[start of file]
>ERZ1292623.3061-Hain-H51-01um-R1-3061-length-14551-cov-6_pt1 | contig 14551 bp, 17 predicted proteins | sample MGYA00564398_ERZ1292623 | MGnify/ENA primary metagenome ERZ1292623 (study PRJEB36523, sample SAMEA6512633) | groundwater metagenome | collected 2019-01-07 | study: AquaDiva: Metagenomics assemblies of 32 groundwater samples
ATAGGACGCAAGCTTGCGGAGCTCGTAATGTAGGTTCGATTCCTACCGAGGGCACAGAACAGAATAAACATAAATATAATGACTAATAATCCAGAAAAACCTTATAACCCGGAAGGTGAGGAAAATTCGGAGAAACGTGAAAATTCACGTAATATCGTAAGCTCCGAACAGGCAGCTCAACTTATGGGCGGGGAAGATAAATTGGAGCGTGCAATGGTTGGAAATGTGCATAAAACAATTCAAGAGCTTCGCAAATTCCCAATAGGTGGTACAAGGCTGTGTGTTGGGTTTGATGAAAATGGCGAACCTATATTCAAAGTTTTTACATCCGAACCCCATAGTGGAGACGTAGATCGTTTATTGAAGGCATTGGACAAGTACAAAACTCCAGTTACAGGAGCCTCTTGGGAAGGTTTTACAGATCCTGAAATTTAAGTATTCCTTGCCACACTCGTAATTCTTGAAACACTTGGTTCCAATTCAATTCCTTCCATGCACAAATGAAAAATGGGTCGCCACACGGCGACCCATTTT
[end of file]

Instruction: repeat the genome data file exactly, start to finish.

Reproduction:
>ERZ1292623.3061-Hain-H51-01um-R1-3061-length-14551-cov-6_pt1 | contig 14551 bp, 17 predicted proteins | sample MGYA00564398_ERZ1292623 | MGnify/ENA primary metagenome ERZ1292623 (study PRJEB36523, sample SAMEA6512633) | groundwater metagenome | collected 2019-01-07 | study: AquaDiva: Metagenomics assemblies of 32 groundwater samples
ATAGGACGCAAGCTTGCGGAGCTCGTAATGTAGGTTCGATTCCTACCGAGGGCACAGAACAGAATAAACATAAATATAATGACTAATAATCCAGAAAAACCTTATAACCCGGAAGGTGAGGAAAATTCGGAGAAACGTGAAAATTCACGTAATATCGTAAGCTCCGAACAGGCAGCTCAACTTATGGGCGGGGAAGATAAATTGGAGCGTGCAATGGTTGGAAATGTGCATAAAACAATTCAAGAGCTTCGCAAATTCCCAATAGGTGGTACAAGGCTGTGTGTTGGGTTTGATGAAAATGGCGAACCTATATTCAAAGTTTTTACATCCGAACCCCATAGTGGAGACGTAGATCGTTTATTGAAGGCATTGGACAAGTACAAAACTCCAGTTACAGGAGCCTCTTGGGAAGGTTTTACAGATCCTGAAATTTAAGTATTCCTTGCCACACTCGTAATTCTTGAAACACTTGGTTCCAATTCAATTCCTTCCATGCACAAATGAAAAATGGGTCGCCACACGGCGACCCATTTT